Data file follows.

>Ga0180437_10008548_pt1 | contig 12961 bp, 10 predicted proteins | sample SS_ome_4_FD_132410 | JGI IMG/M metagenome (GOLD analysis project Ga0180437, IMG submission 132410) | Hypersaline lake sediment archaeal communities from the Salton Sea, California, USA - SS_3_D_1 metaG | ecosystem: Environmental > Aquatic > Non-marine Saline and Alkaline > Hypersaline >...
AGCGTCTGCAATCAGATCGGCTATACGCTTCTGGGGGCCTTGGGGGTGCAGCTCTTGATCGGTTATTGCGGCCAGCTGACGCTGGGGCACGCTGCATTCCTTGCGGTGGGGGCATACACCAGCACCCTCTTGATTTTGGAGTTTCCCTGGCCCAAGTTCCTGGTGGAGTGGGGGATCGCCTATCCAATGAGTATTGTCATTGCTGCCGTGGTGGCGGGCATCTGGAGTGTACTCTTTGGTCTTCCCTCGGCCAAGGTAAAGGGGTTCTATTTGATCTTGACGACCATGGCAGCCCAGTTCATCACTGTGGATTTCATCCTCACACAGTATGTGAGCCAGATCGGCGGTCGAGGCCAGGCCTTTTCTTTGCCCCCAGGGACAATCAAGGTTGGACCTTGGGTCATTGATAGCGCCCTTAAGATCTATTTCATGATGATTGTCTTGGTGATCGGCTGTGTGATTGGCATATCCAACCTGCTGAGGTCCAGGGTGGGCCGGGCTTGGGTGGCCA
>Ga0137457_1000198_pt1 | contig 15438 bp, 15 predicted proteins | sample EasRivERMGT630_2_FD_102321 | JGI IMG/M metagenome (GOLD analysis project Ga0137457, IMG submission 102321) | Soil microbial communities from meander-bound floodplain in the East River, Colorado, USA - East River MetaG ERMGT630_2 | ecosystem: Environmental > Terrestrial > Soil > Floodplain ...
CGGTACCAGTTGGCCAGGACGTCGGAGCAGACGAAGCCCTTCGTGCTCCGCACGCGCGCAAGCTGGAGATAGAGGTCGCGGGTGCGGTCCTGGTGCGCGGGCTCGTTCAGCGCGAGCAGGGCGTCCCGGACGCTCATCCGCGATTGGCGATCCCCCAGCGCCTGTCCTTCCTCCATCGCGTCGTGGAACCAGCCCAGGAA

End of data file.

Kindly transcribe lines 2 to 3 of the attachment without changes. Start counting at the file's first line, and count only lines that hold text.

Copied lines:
AGCGTCTGCAATCAGATCGGCTATACGCTTCTGGGGGCCTTGGGGGTGCAGCTCTTGATCGGTTATTGCGGCCAGCTGACGCTGGGGCACGCTGCATTCCTTGCGGTGGGGGCATACACCAGCACCCTCTTGATTTTGGAGTTTCCCTGGCCCAAGTTCCTGGTGGAGTGGGGGATCGCCTATCCAATGAGTATTGTCATTGCTGCCGTGGTGGCGGGCATCTGGAGTGTACTCTTTGGTCTTCCCTCGGCCAAGGTAAAGGGGTTCTATTTGATCTTGACGACCATGGCAGCCCAGTTCATCACTGTGGATTTCATCCTCACACAGTATGTGAGCCAGATCGGCGGTCGAGGCCAGGCCTTTTCTTTGCCCCCAGGGACAATCAAGGTTGGACCTTGGGTCATTGATAGCGCCCTTAAGATCTATTTCATGATGATTGTCTTGGTGATCGGCTGTGTGATTGGCATATCCAACCTGCTGAGGTCCAGGGTGGGCCGGGCTTGGGTGGCCA
>Ga0137457_1000198_pt1 | contig 15438 bp, 15 predicted proteins | sample EasRivERMGT630_2_FD_102321 | JGI IMG/M metagenome (GOLD analysis project Ga0137457, IMG submission 102321) | Soil microbial communities from meander-bound floodplain in the East River, Colorado, USA - East River MetaG ERMGT630_2 | ecosystem: Environmental > Terrestrial > Soil > Floodplain ...